It is so easy to save on groceries if you're willing to change where you shop. Since the 1970s, a German grocer called Aldi has been in America, at first in a few communities and now in 31 states. Aldi recently even opened its first store in New York City!
Shoppers can save up to 40% off traditional supermarket prices at Aldi. But beware that there are tradeoffs for that savings:
- Small stores. Aldi stores are about the size of a neighborhood chain drugstore with small aisles. Less real estate means less overhead and more savings for you.
- Focus on private labels. There's only a tiny selection of products because of the emphasis on store brands. You don't have 10 kinds of butter, for example. There may only be 1 or 2 kinds available. Forget about the paradox of choice.
- Schedule conflicts. They have limited hours and long lines.
- No bags, but there are cart rentals. There are no grocery bags and you have to rent a cart for 25 cents, which you get back when you return it to the corral. That reduces the cost of having to pay somebody to round up carts in the parking lot and it reduces accidental dents to your car when carts roll around the parking lot.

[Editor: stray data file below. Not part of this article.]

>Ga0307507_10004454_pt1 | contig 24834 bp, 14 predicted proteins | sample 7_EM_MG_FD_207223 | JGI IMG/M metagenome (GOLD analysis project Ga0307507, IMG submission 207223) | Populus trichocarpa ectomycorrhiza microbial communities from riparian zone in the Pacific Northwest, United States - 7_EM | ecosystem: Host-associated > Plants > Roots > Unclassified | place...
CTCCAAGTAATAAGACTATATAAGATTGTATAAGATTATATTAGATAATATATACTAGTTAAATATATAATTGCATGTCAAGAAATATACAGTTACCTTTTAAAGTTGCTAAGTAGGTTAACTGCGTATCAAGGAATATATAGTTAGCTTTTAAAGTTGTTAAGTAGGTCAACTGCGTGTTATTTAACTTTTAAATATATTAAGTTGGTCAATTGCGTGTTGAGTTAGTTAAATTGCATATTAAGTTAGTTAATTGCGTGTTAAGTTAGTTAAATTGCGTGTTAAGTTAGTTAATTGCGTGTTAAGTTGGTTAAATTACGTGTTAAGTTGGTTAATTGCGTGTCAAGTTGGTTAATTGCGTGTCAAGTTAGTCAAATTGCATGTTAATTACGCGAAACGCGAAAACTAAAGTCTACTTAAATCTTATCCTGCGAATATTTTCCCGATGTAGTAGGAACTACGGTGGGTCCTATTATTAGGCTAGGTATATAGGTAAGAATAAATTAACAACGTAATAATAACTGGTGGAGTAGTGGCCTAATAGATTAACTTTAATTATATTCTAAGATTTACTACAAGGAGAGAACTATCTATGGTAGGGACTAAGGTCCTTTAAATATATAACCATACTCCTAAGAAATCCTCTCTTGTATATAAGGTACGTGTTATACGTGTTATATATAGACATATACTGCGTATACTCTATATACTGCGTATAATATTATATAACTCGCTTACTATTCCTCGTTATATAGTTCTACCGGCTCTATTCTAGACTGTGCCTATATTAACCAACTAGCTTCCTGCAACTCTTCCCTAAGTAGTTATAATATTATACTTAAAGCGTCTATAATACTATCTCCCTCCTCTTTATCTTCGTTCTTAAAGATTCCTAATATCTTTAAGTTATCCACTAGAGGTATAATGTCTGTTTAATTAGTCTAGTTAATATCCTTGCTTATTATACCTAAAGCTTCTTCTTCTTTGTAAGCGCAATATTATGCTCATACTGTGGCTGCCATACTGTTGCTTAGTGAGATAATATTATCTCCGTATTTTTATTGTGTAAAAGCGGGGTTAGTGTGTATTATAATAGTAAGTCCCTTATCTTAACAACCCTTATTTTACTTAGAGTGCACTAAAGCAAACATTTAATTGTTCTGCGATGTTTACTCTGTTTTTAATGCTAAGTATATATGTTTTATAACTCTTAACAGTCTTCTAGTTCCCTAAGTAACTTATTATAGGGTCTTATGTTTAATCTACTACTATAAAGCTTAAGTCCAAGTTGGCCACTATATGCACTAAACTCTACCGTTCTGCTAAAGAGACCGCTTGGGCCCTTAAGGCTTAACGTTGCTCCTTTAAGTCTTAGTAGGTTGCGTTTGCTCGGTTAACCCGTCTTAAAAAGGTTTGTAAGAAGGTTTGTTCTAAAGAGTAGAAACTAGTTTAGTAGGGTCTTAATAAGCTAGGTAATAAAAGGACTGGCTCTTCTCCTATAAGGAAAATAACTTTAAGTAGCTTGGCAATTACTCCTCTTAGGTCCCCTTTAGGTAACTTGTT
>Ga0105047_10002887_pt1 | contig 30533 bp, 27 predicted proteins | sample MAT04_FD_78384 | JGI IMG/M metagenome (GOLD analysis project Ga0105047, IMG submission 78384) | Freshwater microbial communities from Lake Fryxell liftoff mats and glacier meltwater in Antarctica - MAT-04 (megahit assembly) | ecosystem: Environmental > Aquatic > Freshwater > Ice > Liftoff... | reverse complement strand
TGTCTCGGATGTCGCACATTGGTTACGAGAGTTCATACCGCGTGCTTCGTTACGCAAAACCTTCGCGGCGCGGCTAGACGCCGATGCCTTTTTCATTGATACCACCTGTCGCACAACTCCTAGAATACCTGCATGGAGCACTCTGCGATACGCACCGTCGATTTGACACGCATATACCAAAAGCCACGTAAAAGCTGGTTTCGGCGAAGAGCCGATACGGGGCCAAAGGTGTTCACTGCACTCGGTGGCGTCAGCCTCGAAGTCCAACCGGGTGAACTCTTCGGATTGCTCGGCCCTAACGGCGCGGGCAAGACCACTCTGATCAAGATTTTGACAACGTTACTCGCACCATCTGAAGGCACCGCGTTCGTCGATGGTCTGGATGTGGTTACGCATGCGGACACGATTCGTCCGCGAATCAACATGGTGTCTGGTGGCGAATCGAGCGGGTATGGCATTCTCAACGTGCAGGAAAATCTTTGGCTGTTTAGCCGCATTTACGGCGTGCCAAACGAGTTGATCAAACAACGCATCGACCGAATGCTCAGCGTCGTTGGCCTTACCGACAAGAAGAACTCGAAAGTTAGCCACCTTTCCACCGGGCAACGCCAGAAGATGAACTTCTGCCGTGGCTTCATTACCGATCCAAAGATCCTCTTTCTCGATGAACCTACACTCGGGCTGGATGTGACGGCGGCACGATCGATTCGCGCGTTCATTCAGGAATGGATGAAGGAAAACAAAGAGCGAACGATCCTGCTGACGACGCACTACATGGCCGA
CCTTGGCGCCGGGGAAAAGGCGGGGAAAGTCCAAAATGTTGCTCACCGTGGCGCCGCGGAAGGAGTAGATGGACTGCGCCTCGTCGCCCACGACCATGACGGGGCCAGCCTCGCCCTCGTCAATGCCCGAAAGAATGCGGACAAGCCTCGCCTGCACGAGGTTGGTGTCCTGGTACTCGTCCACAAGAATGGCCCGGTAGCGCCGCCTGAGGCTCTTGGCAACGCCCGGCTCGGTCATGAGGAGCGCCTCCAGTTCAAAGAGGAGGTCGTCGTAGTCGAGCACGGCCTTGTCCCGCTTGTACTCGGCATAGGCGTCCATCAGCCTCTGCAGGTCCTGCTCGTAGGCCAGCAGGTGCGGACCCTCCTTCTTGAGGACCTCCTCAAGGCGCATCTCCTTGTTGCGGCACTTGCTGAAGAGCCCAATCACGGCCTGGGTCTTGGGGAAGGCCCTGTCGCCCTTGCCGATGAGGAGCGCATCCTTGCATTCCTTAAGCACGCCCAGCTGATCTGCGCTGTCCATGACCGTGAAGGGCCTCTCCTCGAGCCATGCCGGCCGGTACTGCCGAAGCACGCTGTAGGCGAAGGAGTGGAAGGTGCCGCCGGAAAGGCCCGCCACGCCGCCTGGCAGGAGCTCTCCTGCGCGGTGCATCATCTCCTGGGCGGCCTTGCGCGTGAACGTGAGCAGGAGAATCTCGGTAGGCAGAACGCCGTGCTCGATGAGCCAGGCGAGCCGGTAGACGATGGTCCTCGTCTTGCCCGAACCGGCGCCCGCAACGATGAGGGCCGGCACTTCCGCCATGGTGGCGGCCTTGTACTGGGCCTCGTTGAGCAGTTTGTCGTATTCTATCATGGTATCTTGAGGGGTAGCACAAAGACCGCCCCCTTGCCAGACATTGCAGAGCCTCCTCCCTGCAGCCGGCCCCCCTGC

- Limited payment options. Many Aldi locations only take cash, while other may accept select debit cards. No credit cards!
The selection is just large enough that a dedicated Aldi shopper could make this their only supermarket. But again, shopping at Aldi is an acquired taste. Both Christa and Kim, 2 of the producers on my show, tried Aldi once and hated it. But I love the savings. And I've never tasted one of their products and felt it was awful, so I'll keep going back.